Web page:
The opinion of the court was delivered by: O'neill, J.
On April 3, 2009, plaintiff Karl E. White, proceeding pro se, filed suit under 42 U.S.C. § 1983 against fifteen Delaware County defendants. Currently before me is defendant George Hill Correctional Facility's (the Facility) motion to dismiss (D. No. 52) and plaintiff's response (D. No. 57).
Plaintiff notified the Facility of the present action and requested waiver of service on April 15, 2009. (D. No. 6). To date, defendant has not executed and returned the waiver. On August 4, 2009, I dismissed plaintiff's claims against several of the original defendants and granted plaintiff twenty days to file an amended complaint as against the Facility. Plaintiff filed a Motion to File Amended Complaint on August 14, 2009, which I denied as moot on September 8, 2009 as I had already granted plaintiff leave to do amend August 4. To date, plaintiff has not filed an amended complaint. The Facility now moves to dismiss plaintiff's complaint for insufficient service of process and for failure to name a proper party.
Federal Rule of Civil Procedure 12(b)(5) permits a court to dismiss an action for "insufficient service of process." Fed. R. Civ. P. 12(b)(5). A defendant may "object to the plaintiff's failure to comply with the procedural requirements for proper service of the summons and complaint" as set forth in Rule 4. Thompson v. Sears, Roebuck and Co., No. 04-5342, 2006 WL 573796, at * 2 (E.D. Pa. 2006). "In resolving a motion under Rule 12(b)(5), the party making the service has the burden of demonstrating its validity when an objection to service is made." Id., citing Reed v. Weeks Marine, Inc., 166 F. Supp. 2d 1052, 1054 (E.D. Pa. 2001).
Federal Rule of Civil Procedure 12(b)(6) permits a court to dismiss all or part of an action for "failure to state a claim upon which relief can be granted." Fed. R. Civ. P. 12(b)(6). Typically, "a complaint attacked by a Rule 12(b)(6) motion to dismiss does not need detailed factual allegations," though plaintiff's obligation to state the grounds of entitlement to relief "requires more than labels and conclusions, and a formulaic recitation of the elements of a cause of action will not do." Bell Atl. Corp. v. Twombly, 550 U.S. 544, 555 (2007). "To prevent dismissal, all civil complaints must now set out 'sufficient factual matter' to show that the claim is facially plausible." Fowler v. UPMC Shadyside, No. 07-4285, 2009 WL 2501662, at * 4 (3d Cir. 2009).
The Facility argues that service of process was insufficient. According to the docket entry, plaintiff mailed a notice and request for waiver of service to the Facility on or about April 15, 2009. The Facility is owned by the County of Delaware, a municipality. Federal Rule of Civil Procedure 4(j)(2) requires that a municipality be served "by delivering a copy of the summons and of the complaint to its chief executive officer" or by a process permitted under Pennsylvania law. Fed. R. Civ. P. 4(j)(2). Pennsylvania Rule of Civil Procedure 422(b) only permits service upon a county "by handing a copy to (1) an agent duly authorized by the [county] to receive service of process, or (2) the person in charge at the office of the defendant, or (3) the mayor, or the president, chairman, secretary or clerk of the tax levying body thereof, and in counties where there is no tax levying body, the chairman or clerk of the board of county commissioners." Pa. R. Civ. P. 422(b). Plaintiff wrongly insists that service against defendant was proper because he mailed the waiver notice and request; plaintiff was required to serve the municipality in accordance with Rule 4.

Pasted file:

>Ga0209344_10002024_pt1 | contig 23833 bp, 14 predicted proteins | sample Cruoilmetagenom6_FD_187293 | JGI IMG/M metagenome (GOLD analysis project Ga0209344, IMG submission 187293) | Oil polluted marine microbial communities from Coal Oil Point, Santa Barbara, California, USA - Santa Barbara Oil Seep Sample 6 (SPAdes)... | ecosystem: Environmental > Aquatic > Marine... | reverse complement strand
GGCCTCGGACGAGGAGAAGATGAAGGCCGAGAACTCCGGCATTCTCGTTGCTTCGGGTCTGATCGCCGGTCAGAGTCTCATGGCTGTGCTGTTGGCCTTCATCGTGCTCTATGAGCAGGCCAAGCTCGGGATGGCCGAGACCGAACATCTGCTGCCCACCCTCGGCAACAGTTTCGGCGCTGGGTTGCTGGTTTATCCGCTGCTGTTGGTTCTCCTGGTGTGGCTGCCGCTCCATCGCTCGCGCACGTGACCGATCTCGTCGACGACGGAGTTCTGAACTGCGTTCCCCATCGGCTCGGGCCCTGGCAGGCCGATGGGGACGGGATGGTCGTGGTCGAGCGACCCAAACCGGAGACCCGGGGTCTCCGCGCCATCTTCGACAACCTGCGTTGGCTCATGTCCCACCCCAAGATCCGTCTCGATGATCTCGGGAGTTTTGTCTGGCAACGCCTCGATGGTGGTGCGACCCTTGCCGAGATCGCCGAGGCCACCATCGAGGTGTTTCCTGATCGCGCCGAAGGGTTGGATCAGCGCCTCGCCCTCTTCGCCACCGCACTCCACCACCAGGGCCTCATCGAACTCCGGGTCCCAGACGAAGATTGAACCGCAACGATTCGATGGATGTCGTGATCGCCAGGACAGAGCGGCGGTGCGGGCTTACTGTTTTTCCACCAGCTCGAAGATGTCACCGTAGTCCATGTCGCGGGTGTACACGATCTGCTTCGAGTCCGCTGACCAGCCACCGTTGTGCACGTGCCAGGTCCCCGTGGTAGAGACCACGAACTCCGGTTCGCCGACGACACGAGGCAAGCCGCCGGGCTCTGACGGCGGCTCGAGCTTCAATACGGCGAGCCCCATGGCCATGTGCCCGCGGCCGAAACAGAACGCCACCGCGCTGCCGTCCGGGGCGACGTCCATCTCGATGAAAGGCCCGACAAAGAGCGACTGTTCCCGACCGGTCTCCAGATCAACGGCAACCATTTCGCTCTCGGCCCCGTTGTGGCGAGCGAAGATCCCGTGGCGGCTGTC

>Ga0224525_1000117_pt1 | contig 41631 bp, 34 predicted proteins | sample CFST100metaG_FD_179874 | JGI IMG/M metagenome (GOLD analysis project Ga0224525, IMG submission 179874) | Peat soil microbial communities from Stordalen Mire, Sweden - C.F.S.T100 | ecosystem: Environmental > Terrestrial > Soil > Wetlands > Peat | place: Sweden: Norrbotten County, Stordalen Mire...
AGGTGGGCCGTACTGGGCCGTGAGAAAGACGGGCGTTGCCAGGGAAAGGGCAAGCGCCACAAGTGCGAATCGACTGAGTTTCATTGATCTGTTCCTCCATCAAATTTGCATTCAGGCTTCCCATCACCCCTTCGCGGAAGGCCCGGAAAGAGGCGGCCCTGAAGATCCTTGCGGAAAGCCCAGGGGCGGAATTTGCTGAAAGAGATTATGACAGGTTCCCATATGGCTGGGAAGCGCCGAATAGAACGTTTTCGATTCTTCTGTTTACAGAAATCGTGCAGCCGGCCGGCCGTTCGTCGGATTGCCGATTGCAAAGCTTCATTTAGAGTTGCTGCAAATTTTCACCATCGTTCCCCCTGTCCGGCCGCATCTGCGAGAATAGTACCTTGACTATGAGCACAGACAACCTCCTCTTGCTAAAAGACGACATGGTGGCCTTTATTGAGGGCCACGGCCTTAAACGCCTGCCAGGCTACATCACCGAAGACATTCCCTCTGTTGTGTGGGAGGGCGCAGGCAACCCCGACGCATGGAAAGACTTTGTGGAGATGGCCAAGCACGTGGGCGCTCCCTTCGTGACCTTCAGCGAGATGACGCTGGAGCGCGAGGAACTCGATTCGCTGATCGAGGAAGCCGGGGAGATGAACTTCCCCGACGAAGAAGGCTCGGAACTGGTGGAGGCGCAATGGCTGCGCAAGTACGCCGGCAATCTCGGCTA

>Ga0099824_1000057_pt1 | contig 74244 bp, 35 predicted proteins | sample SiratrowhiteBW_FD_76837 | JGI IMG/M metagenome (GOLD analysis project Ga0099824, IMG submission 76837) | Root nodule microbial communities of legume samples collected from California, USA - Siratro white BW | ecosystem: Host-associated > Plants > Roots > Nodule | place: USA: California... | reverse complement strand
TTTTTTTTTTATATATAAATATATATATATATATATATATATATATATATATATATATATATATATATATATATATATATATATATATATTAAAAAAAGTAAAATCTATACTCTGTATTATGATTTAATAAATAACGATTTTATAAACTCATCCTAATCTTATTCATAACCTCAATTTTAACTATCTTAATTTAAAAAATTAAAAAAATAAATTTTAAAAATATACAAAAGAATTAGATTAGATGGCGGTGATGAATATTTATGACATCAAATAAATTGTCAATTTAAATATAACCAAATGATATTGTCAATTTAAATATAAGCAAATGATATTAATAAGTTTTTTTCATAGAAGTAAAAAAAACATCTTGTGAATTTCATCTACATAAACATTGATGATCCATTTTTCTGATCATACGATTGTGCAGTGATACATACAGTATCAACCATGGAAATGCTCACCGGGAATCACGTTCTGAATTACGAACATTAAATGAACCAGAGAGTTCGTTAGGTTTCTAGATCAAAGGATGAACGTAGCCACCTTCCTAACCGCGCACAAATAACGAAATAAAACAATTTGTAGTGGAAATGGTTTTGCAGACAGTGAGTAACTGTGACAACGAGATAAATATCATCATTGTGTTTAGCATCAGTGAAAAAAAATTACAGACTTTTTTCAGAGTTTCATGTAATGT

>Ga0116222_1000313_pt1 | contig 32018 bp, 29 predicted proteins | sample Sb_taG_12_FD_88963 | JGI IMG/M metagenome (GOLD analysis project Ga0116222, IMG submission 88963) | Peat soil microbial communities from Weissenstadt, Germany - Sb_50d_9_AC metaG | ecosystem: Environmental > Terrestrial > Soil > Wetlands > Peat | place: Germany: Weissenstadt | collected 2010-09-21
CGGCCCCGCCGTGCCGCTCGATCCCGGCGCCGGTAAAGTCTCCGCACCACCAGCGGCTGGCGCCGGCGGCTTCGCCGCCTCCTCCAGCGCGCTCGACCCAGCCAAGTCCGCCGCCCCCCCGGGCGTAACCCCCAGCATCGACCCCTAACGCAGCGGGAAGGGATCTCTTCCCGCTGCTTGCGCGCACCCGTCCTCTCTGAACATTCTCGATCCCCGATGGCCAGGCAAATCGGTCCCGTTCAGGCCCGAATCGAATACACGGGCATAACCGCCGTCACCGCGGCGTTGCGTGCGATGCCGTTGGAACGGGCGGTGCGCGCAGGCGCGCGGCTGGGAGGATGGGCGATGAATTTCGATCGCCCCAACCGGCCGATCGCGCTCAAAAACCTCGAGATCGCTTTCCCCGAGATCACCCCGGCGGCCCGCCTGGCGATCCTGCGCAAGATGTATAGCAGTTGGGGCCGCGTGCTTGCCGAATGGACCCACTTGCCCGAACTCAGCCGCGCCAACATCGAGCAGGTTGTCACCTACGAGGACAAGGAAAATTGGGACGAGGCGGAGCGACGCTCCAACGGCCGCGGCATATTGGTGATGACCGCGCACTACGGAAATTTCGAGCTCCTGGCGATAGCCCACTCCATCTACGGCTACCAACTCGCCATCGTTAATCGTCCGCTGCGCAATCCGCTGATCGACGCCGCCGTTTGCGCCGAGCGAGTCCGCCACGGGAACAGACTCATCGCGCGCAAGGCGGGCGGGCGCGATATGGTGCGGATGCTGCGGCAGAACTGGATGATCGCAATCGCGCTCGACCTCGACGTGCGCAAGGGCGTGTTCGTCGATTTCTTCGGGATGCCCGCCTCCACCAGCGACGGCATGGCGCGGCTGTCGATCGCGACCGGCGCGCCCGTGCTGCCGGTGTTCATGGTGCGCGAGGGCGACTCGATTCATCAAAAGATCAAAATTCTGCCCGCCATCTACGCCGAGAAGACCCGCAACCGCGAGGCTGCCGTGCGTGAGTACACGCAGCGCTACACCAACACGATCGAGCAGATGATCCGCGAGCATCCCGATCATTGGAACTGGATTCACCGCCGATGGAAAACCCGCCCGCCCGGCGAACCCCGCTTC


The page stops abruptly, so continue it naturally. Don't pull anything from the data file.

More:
Defendant also argues that plaintiff's complaint fails to state a claim because it names the Facility which is just a "collection of buildings" and is not a legal entity. Defendant states that the Facility is owned by the County of Delaware and operated by the Delaware County Board of Prison Inspectors, and that these two entities have contracted with The GEO Group, Inc. to provide food, security and medical services. This Court has held that "the George W. Hill Correctional Facility, is not a legal entity that is amenable to suit" under § 1983. Regan v. Upper Darby Tp., No. 06-1686, 2009 WL 650384, at * 5 (E.D. Pa. Mar. 11, 2009), collecting cases.*fn1
Plaintiff has failed to state a claim upon which relief can be granted because the Facility is not a legal entity amenable to suit.
Defendant's motion to dismiss will be granted and the complaint against defendant will be dismissed. Plaintiff may amend his complaint naming a proper legal entity. If plaintiff chooses to amend his complaint, he is required to serve properly any newly ...